Betty Krawczyk's application for release pending appeal was refused, following Justice Finch's decision. The decision was not surprising as no one was there to represent Mrs. Krawczyk for the application. Strangely, in the citation included below, it lists that the judgment was made "Before : The Honourable Chief Justice Finch (In Chambers), with B. Krawcyzk on her own behalf, and M.J. Brundrett, Counsel for the Respondent (Crown)." However, Betty was not present to "represent herself on her own behalf," nor was anyone else.
As this case continues, our judicial system is becoming an increasing embarrassment to British Columbia and Canada. Our citizens are stripped of their democratic rights when the come up against the interests of corporations and of a self-interested government, one claiming to be "Green", hosting a "Green Olympics", welcoming Governator Arnold Schwarzenegger and his advisors.
The full text of the judgement is below. Please write to the following politicians to state your opinion on the handling of justice in our province.
Premier of BC
3615 West 4th Avenue
Vancouver, BC V6R 1P2
Right Honourable Stephen Harper
Prime Minister of Canada
House of Commons
Ottawa, ON K1A 0A6
Honourable Wally Oppal
Attorney General of BC
Room 234 Parliament Buildings
Victoria, BC V8V1X4
Tel: (250) 387-1866 Fax: (250) 387-6411
The Honourable Robert Douglas Nicholson
Minister of Justice and Attorney General of Canada
284 Wellington Street
Ottawa, ON K1A 0H8
To contact Betty Krawczyk, write to:
Alouette Correctional Centre for Women
P.O. Box 1000
Maple Ridge, BC V2X 3K4
For more information contact
COURT OF APPEAL FOR BRITISH COLUMBIA
R. v. Krawczyk,
2007 BCCA 327
The Honourable Chief Justice Finch
On her own behalf
M. J. Brundrett
Counsel for the Respondent (Crown)
Written Submissions Received:
20 and 27 April and 6 June 2007
Place and Date of Judgment:
Vancouver, British Columbia
12 June 2007
Reasons for Judgment of the Honourable Chief Justice Finch:
 Mrs. Krawczyk applies in writing for release from custody pending her appeal against conviction on 8 February 2007 for criminal contempt of court, and against the sentence imposed on 5 March 2007 of ten months in custody. Her appeals are as of right under s. 10 of the Criminal Code.
 The Crown opposes the applicant's release. With respect to both the conviction and sentence appeals, the Crown concedes that Mrs. Krawczyk has established that she will surrender herself into custody if released. However, the Crown contends that she has failed to establish on a balance of probabilities that her appeal against conviction is not frivolous, her appeal against sentence has sufficient merit, and that her detention is not necessary in the public interest (see s. 679 (3) and (4)).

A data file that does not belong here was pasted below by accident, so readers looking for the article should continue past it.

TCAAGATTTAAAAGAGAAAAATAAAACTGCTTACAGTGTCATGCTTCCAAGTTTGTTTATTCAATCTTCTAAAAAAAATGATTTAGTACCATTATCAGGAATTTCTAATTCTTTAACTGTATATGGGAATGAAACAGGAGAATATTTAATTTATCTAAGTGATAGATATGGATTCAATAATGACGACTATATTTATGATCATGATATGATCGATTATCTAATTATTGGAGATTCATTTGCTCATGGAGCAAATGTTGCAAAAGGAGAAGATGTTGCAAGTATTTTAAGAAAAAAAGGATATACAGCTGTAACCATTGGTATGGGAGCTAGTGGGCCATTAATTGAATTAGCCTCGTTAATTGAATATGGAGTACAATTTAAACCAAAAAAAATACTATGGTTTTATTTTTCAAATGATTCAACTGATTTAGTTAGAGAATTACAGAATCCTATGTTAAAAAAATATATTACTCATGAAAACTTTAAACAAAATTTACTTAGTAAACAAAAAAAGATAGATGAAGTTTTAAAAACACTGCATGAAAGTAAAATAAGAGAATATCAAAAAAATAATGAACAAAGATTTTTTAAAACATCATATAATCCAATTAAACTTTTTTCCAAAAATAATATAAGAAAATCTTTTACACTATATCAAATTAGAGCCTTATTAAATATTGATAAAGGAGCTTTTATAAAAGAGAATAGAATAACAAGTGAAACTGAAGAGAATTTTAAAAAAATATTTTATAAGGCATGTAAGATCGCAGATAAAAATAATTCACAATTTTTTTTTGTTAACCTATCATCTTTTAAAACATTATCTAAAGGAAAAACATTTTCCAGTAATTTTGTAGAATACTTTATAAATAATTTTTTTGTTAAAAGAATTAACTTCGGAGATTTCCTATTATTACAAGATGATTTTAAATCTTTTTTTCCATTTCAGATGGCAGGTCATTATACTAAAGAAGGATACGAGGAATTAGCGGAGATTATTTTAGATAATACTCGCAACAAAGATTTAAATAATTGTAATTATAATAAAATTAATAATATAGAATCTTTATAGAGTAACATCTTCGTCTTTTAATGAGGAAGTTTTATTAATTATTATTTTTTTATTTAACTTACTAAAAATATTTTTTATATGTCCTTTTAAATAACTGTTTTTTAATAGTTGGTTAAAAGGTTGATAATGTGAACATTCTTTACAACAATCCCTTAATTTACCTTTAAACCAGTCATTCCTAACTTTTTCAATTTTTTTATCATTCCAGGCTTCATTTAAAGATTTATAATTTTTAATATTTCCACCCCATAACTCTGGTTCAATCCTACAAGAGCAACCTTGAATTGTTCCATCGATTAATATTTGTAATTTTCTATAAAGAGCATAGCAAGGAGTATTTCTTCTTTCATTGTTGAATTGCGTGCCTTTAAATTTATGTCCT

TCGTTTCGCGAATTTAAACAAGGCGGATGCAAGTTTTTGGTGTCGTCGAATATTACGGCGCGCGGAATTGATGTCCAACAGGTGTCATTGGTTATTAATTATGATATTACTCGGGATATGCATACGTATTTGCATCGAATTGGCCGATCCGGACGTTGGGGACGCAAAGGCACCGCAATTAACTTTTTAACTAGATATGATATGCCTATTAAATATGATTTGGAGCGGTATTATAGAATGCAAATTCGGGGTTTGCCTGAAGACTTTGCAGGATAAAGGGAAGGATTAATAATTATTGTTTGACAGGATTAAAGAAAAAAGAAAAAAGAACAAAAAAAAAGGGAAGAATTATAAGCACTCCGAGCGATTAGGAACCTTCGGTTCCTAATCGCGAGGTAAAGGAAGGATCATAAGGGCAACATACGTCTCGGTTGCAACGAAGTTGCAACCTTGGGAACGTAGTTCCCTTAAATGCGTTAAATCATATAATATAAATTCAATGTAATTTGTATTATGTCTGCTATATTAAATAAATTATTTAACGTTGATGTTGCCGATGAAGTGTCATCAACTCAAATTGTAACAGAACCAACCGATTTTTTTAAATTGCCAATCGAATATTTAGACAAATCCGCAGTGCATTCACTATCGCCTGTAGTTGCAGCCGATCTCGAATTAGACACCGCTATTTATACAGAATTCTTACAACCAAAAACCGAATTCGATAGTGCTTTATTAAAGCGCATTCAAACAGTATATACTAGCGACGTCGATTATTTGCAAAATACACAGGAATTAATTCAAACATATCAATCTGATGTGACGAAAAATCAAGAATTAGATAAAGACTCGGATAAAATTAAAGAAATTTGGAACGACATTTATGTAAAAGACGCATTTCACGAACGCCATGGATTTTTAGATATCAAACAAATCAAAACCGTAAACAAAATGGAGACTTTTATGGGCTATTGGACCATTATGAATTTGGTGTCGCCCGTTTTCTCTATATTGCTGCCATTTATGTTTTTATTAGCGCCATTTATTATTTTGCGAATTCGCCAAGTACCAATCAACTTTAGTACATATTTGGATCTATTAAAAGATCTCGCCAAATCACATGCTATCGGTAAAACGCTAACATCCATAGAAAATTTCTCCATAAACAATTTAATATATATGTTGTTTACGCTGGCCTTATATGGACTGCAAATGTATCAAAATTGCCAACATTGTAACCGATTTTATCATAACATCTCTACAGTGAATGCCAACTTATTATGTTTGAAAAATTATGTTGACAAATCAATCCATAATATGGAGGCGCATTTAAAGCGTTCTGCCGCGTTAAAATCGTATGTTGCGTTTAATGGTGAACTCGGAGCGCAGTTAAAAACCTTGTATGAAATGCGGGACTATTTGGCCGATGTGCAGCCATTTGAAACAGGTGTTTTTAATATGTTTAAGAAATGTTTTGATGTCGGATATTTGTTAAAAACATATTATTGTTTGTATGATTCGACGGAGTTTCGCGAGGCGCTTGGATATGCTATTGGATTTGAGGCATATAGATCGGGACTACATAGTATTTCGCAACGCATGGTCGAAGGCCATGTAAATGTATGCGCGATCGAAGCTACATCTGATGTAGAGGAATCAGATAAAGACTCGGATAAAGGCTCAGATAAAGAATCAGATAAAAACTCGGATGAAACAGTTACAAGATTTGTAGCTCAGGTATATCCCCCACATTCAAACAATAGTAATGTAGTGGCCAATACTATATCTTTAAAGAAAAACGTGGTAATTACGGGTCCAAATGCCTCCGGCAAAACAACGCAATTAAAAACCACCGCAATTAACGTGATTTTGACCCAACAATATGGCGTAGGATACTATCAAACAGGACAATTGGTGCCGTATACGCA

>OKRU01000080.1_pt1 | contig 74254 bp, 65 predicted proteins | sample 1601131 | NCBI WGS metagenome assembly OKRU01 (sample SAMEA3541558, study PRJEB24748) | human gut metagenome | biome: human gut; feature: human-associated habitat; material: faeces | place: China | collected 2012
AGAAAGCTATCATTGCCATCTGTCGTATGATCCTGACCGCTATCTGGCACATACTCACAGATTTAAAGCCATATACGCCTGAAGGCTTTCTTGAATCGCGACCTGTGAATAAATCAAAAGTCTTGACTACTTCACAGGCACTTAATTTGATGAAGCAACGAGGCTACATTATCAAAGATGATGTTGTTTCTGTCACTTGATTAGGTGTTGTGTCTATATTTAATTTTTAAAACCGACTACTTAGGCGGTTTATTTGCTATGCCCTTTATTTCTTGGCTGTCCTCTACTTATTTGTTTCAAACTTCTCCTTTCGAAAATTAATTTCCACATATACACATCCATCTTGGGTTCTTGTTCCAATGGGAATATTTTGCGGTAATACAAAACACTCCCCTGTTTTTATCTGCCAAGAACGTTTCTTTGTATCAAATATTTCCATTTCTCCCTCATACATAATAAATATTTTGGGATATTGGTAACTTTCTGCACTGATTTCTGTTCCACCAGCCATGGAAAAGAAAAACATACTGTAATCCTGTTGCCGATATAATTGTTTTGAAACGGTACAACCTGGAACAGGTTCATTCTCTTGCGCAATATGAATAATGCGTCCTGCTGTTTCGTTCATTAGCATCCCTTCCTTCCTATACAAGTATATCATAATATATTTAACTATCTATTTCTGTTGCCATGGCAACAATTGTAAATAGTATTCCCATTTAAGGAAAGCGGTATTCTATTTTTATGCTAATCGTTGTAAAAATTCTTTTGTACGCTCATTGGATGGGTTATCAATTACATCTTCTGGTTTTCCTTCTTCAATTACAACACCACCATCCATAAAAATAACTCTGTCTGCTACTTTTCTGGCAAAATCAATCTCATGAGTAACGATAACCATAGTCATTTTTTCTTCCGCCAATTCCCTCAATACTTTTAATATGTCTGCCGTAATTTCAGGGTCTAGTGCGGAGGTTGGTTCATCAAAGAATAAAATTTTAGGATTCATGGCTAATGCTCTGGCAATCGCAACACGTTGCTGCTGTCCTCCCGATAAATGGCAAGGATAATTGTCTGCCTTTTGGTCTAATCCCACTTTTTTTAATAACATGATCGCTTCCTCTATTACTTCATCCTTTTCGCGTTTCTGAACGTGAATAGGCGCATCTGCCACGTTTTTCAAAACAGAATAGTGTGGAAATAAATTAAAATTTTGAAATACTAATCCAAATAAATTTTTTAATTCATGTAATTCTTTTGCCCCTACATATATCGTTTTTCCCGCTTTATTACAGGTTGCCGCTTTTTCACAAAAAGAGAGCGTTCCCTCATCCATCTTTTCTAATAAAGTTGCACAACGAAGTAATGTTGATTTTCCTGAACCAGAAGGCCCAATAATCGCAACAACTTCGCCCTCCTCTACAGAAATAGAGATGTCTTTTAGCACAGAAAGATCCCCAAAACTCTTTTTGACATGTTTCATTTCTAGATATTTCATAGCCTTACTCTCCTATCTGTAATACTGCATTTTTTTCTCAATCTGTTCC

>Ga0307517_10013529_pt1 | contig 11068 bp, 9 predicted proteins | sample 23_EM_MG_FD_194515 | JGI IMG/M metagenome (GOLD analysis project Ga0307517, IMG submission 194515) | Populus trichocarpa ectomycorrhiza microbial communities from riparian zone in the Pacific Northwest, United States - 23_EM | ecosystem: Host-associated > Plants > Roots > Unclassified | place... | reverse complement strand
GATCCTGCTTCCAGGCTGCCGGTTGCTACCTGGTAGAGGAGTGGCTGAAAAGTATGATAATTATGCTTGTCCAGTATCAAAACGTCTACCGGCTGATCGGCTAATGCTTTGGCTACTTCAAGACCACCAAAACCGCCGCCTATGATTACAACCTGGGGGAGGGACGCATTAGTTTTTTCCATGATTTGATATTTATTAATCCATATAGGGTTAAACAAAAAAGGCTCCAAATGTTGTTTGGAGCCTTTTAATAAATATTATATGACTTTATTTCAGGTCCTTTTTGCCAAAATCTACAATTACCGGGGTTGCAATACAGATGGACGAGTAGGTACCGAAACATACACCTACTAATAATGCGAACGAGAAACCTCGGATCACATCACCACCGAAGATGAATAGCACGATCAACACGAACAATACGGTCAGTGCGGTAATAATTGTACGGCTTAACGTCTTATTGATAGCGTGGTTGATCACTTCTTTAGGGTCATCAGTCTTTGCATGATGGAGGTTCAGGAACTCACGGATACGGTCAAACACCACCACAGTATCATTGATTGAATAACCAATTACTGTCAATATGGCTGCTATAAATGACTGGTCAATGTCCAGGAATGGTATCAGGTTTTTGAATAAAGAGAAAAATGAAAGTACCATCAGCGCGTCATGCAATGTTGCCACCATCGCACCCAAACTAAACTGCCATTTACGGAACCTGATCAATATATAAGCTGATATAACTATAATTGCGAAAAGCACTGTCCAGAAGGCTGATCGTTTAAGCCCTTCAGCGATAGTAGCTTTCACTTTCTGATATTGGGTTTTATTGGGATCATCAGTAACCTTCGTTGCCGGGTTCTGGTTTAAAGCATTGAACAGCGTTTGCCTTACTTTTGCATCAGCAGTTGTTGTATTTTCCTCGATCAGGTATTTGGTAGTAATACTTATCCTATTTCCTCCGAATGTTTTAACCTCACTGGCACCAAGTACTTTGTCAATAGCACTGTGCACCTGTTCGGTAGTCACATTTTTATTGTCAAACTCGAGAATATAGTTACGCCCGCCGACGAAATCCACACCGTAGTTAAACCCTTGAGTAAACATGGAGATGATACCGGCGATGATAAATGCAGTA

In the affidavit Mrs. Krawczyk has filed in support of her application, she says she is not a security risk, will not repeat her contemptuous conduct and, as a self-represented litigant, would be better able to prepare her appeals if she were not in custody.
 The applicant's grounds of appeal against conviction are that she was denied the right of trial by jury, various of her Charter rights were infringed, and the judge hearing the contempt proceedings refused to recuse herself. I can see no merit in any of these grounds. This Court has previously held there is no right to a jury trial in contempt proceedings such as these. There is no constitutionally protected right to breach a court order. I see no substance in the allegation that there was an appearance of judicial bias in the judge who heard the contempt proceedings.
 As to the sentence appeal, Mrs. Krawczyk has previously been convicted of criminal contempt of court on four occasions. The longest sentence imposed was six months. There is little prospect that a division of this Court would interfere with the sentence imposed.
 The appellant has not shown that her continued detention is not necessary in the public interest. Her contempt for the court's order was deliberate. She repeated her open defiance of the order, well aware of the effect of her conduct, for the purpose of attracting media attention. The probable discharge date from her sentence is 25 September 2007. It is likely her sentence will be completed before this appeal could be heard.
 Release pending appeal would effectively provide the relief Mrs. Krawczyk seeks on appeal, without a proper consideration by a panel of this Court of the merits of either the conviction or sentence appeals. The Court's processes should not be short-circuited in this way.
 The application for release pending appeal is refused.
“The Honourable Chief Justice Finch”